According to the Office of the Inspector General of the U.S. Department of Health and Human Services, one-third of the 43.6 million Medicare Part D beneficiaries were prescribed an opioid drug in 2016, with one in 10 receiving opioid prescriptions on a regular basis. In the same year, half a million Part D beneficiaries were prescribed excessive amounts of opioids over at least a three-month period, and around 400 Medicare Part D prescribers had engaged in questionable prescribing patterns that put their patients at risk. Millions of people over age 65 are users, misusers, diverters, and victims of the consequences of the growing availability of opioid medication.
What are opioids?
Opioids are narcotic drugs that bind with opioid receptors in the body and brain to produce both pain relief and an experience of euphoria. These include the illegal drug heroin and a number of prescription drugs such as oxycodone, codeine, morphine and hydrocodone. Opioid drugs are highly addicting and often misused because of the blissful high that many of the drugs produce. Used improperly, opioid drugs present numerous hazards, including respiratory depression, confusion, fall and accident risk, somnolence, physical dependence, and death. The National Institute on Drug Abuse relates that in 2015, more than 33,000 Americans died from both legal and illegal opioid overdose, and, in the same year, approximately 2 million in the U.S. had an opioid substance-abuse disorder. Michigan is among the states with the highest number of opioid prescriptions per 100 people.
When considering normal age-related physical changes, the extensive use of opioids by older adults makes sense. These physical changes are often accompanied by pain as tissues stiffen, become more fibrous, function less efficiently, and wear down. We seniors become more susceptible to acute and chronic illnesses, with more serious symptoms, and our recovery from trauma is slower and less robust. The National Institutes of Health estimate that half of older persons living independently experience chronic pain, and 75 to 85 percent of the elderly in residential care are chronic pain sufferers. The Gerontological Society of America asserts that pain in older adults is “often suboptimally assessed and treated.”
Pain is a complex and subjective experience, but very real to the sufferer. It has physiological components and psychosocial components such as grief, depression, anxiety, emotional trauma and stress that can all intensify the experience of physical pain. Treatment of these other components through various forms of psychotherapy, spiritual counseling, mindfulness practices, biofeedback, acupuncture or psychotropic medications can make chronic pain more tolerable and improve function and quality of life. In addition, the underlying physical causes of pain can sometimes be ameliorated, such as by losing weight to reduce stress on arthritic joints or strengthening back muscles to diminish strain on degenerating spinal discs.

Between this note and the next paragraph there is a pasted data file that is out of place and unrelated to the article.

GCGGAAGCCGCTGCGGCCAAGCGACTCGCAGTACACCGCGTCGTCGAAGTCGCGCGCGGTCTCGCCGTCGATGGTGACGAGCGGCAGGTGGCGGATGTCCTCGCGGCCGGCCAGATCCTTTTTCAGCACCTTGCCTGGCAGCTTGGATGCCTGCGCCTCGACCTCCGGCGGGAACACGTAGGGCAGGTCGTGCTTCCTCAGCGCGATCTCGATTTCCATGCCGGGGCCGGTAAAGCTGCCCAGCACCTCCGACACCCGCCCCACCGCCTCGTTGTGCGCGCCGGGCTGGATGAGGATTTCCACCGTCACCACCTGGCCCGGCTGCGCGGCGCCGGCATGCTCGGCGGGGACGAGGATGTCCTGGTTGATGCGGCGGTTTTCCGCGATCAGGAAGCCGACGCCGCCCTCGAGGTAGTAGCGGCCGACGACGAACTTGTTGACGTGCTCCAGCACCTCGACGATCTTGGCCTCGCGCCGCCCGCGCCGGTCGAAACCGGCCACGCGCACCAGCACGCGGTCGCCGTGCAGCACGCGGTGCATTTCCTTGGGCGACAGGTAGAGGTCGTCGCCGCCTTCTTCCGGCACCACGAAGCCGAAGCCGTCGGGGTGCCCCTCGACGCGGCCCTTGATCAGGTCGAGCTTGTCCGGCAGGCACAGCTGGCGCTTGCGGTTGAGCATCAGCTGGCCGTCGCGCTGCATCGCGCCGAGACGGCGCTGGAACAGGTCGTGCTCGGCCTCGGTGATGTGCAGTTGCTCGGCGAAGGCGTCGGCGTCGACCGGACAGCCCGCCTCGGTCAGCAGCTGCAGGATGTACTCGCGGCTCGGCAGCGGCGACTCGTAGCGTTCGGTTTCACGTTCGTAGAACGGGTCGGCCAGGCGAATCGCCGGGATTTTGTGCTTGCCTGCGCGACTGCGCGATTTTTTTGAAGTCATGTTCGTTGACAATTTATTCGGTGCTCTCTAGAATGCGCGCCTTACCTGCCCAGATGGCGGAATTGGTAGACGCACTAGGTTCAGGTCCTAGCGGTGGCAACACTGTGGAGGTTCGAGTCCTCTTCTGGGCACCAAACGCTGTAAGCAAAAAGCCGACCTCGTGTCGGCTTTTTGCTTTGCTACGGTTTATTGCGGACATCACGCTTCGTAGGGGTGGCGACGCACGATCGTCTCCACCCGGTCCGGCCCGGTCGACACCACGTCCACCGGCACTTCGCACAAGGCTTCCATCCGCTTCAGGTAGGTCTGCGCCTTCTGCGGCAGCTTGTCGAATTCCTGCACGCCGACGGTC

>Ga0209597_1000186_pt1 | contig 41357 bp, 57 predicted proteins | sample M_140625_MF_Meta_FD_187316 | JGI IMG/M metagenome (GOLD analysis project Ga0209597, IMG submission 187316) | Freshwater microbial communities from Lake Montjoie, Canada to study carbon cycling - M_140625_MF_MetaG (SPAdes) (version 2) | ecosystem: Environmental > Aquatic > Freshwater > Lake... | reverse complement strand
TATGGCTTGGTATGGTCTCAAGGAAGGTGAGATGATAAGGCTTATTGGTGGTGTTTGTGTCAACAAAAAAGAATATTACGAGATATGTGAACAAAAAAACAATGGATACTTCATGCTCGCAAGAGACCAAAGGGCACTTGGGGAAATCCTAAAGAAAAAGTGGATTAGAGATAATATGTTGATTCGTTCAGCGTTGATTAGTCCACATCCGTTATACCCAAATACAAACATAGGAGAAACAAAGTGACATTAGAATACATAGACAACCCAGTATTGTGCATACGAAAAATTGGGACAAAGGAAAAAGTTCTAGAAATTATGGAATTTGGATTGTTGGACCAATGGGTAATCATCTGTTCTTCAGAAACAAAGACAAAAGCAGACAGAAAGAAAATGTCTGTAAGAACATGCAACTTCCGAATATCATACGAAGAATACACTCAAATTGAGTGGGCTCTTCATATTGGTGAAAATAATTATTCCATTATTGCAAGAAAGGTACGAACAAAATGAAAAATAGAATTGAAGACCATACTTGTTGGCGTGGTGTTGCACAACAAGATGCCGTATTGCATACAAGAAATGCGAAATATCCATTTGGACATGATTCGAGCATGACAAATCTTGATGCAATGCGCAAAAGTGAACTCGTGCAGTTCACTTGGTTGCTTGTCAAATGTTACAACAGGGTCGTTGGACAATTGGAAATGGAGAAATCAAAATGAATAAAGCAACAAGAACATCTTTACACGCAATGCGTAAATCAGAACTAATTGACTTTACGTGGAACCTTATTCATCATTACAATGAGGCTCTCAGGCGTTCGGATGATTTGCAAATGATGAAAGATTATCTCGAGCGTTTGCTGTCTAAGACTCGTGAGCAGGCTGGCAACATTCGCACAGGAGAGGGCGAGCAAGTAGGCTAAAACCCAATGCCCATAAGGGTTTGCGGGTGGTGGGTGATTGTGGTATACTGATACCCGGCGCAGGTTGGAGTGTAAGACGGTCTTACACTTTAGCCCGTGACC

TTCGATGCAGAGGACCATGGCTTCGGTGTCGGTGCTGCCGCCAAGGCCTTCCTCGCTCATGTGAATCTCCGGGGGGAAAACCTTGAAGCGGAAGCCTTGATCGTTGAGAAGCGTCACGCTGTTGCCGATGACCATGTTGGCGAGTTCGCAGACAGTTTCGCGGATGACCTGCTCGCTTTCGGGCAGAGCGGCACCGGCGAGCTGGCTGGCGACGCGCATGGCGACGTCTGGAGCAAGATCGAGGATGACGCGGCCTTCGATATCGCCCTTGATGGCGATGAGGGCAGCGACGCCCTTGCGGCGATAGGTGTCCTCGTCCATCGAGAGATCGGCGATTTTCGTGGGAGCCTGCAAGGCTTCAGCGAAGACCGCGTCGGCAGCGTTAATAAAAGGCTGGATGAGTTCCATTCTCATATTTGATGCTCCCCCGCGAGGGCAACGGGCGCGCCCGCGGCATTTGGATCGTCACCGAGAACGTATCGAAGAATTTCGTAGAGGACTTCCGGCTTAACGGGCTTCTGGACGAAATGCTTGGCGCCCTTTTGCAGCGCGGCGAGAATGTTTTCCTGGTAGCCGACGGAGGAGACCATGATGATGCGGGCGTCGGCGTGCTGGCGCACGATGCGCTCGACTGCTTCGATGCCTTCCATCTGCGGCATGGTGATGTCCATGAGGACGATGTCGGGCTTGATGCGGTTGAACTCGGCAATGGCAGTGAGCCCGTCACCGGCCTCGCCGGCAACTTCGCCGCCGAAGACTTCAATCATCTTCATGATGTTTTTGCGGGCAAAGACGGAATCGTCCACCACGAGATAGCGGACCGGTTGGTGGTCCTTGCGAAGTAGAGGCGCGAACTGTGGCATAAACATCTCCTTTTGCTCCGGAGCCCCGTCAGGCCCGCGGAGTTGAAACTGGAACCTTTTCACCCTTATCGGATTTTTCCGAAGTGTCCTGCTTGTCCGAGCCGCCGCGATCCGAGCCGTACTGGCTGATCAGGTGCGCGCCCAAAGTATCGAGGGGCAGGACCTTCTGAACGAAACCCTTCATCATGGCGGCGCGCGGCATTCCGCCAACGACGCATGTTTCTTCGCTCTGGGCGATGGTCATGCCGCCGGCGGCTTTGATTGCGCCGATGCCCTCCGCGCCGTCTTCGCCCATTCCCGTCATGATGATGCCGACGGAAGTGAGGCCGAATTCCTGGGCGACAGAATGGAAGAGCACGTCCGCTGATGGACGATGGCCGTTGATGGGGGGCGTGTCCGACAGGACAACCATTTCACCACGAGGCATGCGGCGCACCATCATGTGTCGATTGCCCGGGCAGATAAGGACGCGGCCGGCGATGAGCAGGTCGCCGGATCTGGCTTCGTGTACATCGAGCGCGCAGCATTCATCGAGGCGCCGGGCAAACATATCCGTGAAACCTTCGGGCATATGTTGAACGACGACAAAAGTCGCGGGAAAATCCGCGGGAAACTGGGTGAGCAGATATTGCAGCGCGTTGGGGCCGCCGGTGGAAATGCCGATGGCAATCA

Government limiting opioid production
It appears that we arrived at this crisis through a number of interacting forces, including well-meaning attempts by health care organizations to improve pain amelioration; an emphasis on patient satisfaction, including pain control, as an element in Medicare reimbursement; misleading representations of the safety of opioid drugs; and the enormous sums of money to be gained from the exploding sales of these preparations, which almost quadrupled from 1999 to 2014.
The federal government is addressing the problem in several ways, some of them at cross-purposes and with unintended consequences. The Drug Enforcement Agency, which issues production quotas on the manufacture of many controlled substances, including virtually all opioid drugs, has imposed radical quota reductions of opioids in the last two years. As a consequence, many hospitals are experiencing shortages in opioid supplies and are rationing their use for surgery and other procedures. In addition, opioid users should not abruptly cease taking the drugs because of the physical dependence and withdrawal symptoms that ensue.
The Centers for Medicare and Medicaid Services (CMS) last month proposed regulations to establish limits on filling opioid prescriptions for Medicare beneficiaries. Part D plans would have “hard formulary levels,” with a maximum strength of opioid allowed and a 7-day supply limit. At the end of February, bipartisan senators introduced federal legislation to limit to three days the initial supply of opioids and to increase recovery services for persons addicted to these drugs. The long-term care industry is urging Congress to exempt their facilities from the three-day limit, asserting that their residents represent a very low risk for opioid abuse, while many of them experience severe, ongoing pain.